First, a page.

American Speech-Language-Hearing Association

How Do You Discover Your Professional Passion?

by Steve Ritch

If you follow your bliss, you put yourself on a kind of track that has been there all the while, waiting for you, and the life that you ought to be living is the one you are living. Wherever you are—if you are following your bliss, you are enjoying that refreshment, that life within you, all the time.

Joseph Campbell, American Mythologist, Writer, and Lecturer

Are you working in your dream job? Do you enjoy what you do? We all have certain tasks to perform in our day-to-day work that may not be exciting or even likeable, but if you can answer "Yes." to both of these questions, then you are well ahead of the curve.

But suppose you are one of the people who answered "No." to either or both questions. What can you do to discover your life's work? How do you find your professional passion?

There are plenty of career resources available to help you align your skills with things you're interested in doing. I will not pretend to be an expert in advising you to follow any particular pathway in discovering your professional bliss. However, if you conducted a side-by-side comparison of those career resources, you would see that many of the experts agree on four main questions to ask yourself to uncover your passion:

  • What did you want to be when you were growing up?
  • What would you be doing if you were free from any limitations?
  • What can you do most easily or what ability comes most naturally to you?
  • What does your dream job look like in terms of setting, working conditions, co-workers, etc.?

Let's take some time to examine each one of these questions in more depth to see if they help find define your passion.

"What did you want to be when you were growing up?" You may be thinking, "How is this going to help me now?" Perhaps you wanted to be something that is a little bit outside of the norm for most people, such as an astronaut or a ballerina. Well, it may be a little late to break into the space program or join a ballet troupe, but you can still look at aspects of those careers that speak to you. For example, is it space travel that most appealed to you about being an astronaut or was it the chance to make exciting discoveries, to enjoy a physically and mentally demanding career, or to work on a multi-disciplined team on complex missions? You may not be able to take part in a space launch, but you can still have a great career that includes some of the aspects you've just identified.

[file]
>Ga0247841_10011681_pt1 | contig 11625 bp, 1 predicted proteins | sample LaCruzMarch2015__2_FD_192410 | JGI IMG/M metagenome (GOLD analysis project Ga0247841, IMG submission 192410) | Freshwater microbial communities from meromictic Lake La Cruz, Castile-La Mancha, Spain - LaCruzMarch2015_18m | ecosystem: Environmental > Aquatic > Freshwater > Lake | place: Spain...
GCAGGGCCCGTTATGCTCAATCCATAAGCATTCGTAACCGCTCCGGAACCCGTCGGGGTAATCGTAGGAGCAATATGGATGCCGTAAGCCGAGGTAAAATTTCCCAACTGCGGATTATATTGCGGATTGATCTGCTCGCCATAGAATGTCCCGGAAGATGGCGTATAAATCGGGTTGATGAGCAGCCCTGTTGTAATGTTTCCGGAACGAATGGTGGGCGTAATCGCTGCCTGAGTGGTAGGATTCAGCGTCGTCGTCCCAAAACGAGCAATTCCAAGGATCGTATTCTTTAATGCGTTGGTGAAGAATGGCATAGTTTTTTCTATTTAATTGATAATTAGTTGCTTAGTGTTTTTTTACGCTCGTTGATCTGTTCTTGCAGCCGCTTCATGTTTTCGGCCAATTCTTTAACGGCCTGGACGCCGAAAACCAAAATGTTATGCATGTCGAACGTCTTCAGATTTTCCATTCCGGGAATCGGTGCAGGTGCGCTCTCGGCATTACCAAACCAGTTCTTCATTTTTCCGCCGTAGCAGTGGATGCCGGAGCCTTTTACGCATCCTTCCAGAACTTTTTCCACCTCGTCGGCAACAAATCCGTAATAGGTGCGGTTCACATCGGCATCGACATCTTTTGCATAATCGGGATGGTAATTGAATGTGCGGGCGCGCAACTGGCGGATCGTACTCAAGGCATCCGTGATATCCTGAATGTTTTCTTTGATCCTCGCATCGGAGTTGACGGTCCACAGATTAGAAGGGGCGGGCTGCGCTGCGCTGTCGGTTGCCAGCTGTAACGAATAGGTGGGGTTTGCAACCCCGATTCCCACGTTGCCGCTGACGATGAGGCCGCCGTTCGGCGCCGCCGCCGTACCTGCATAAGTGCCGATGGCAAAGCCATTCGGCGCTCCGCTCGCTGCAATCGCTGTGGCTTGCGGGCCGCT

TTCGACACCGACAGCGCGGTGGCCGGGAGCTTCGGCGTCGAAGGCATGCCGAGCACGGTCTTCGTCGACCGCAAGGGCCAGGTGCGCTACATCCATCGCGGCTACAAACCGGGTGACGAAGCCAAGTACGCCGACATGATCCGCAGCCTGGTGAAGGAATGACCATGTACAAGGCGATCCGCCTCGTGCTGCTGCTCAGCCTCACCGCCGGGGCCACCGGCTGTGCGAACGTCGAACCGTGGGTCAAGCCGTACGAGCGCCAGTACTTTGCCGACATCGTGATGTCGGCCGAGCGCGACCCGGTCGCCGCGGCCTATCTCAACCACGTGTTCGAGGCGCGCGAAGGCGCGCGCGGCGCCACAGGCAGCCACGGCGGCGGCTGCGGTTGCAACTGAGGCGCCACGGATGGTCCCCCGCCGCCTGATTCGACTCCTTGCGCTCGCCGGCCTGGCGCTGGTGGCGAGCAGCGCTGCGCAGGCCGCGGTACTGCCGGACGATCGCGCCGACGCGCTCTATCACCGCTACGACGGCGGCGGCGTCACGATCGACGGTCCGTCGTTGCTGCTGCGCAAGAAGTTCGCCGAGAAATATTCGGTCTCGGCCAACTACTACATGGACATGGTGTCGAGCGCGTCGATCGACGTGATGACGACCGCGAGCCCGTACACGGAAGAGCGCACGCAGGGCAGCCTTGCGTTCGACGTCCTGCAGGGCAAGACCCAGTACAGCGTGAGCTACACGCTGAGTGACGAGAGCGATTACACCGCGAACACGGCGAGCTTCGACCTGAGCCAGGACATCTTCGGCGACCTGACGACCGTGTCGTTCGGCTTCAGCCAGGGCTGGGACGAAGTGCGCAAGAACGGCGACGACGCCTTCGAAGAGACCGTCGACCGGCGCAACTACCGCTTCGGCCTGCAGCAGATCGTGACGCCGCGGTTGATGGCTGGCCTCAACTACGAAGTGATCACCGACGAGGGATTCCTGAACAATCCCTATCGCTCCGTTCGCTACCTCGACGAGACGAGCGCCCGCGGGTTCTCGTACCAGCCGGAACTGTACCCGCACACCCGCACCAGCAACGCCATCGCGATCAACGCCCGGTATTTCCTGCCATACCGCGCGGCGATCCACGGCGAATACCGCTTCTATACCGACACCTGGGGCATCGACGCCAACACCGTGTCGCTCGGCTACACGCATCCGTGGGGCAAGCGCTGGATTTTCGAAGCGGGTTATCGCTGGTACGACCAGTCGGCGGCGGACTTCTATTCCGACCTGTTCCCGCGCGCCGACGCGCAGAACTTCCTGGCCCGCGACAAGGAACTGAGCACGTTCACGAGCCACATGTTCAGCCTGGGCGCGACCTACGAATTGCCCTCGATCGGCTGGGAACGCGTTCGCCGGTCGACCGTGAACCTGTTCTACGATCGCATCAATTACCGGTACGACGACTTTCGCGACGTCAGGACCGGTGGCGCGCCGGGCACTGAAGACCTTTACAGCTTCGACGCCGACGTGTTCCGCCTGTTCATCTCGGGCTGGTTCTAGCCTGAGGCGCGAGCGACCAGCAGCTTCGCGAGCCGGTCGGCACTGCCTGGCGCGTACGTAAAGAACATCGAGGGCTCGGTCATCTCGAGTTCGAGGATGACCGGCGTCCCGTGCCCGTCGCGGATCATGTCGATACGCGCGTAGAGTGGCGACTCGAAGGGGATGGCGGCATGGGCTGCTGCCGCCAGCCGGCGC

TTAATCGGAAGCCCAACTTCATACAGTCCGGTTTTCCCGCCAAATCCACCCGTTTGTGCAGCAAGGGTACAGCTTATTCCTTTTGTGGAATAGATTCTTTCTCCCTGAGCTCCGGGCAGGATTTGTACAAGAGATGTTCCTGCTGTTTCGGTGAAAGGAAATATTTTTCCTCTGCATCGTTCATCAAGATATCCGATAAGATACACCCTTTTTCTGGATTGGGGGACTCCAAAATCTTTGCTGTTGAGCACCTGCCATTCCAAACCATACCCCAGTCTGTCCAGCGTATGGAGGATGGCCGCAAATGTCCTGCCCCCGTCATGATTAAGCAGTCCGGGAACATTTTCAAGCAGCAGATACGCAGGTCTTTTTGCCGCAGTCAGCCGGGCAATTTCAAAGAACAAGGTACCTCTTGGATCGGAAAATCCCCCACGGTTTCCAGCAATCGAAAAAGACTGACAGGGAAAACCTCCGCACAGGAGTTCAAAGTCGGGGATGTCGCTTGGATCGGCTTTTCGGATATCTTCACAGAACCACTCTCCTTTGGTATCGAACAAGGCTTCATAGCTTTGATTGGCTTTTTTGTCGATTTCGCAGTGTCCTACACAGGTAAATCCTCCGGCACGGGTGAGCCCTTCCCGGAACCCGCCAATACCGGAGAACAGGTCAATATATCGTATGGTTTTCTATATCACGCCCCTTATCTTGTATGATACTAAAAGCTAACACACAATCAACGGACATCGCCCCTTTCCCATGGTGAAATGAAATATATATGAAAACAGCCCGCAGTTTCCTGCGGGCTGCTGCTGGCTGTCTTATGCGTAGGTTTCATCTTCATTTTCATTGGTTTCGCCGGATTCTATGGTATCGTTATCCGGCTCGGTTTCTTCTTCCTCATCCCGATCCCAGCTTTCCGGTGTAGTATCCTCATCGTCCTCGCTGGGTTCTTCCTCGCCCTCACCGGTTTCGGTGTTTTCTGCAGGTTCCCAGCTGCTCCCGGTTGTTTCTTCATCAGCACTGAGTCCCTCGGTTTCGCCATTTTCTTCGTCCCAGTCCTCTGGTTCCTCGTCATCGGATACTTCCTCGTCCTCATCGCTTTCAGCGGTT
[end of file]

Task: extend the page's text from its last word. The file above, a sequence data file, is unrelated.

"What would you be doing if you were free from any limitations?" This is such a great question because most of our limitations are ones that we put on ourselves. There may be some career restrictions, such as an age limit or specific training requirements for certain positions, but for the most part, there are very few limitations on what someone can accomplish with sufficient motivation. Ask yourself a few follow-up questions to help answer this main question:

  • Are the professional barriers I am facing coming from outside of me or are they self-imposed?
  • Who can help me remove some of those barriers?
  • What are some of the career resources I have at my disposal?

"What can you do most easily or what ability comes most naturally to you?" Did you ever know someone who just seemed able to talk to anyone? Perhaps you went to school with an individual who was a gifted athlete or someone who never seemed to study, yet consistently got top grades on every test. Well, we all have some ability that is uniquely ours. Maybe you can look at a jumble of papers and immediately design an elegant system of organization. Perhaps you have the ability to compute very complex mathematics in your head or to motivate your colleagues without fail. How can your unique abilities translate into your working environment?

Finally, "What does your dream job look like?" Are you an early morning person or a night owl? Do you like to talk with people all day, or are you interested in quiet, research-focused environments? Do you like a regular 9-to-5 position, or do you enjoy the variety of shift work? These are all questions to think about as you envision your dream job.

Unfortunately, no one else can create the perfect job for you. Finding your ideal position might take a great deal of time and introspection. In the meantime, however, you can concentrate on the four questions that—most experts seem to agree—can help you discover your passion. Once you have a clear vision of what you want, it will make it much easier to work toward that goal.

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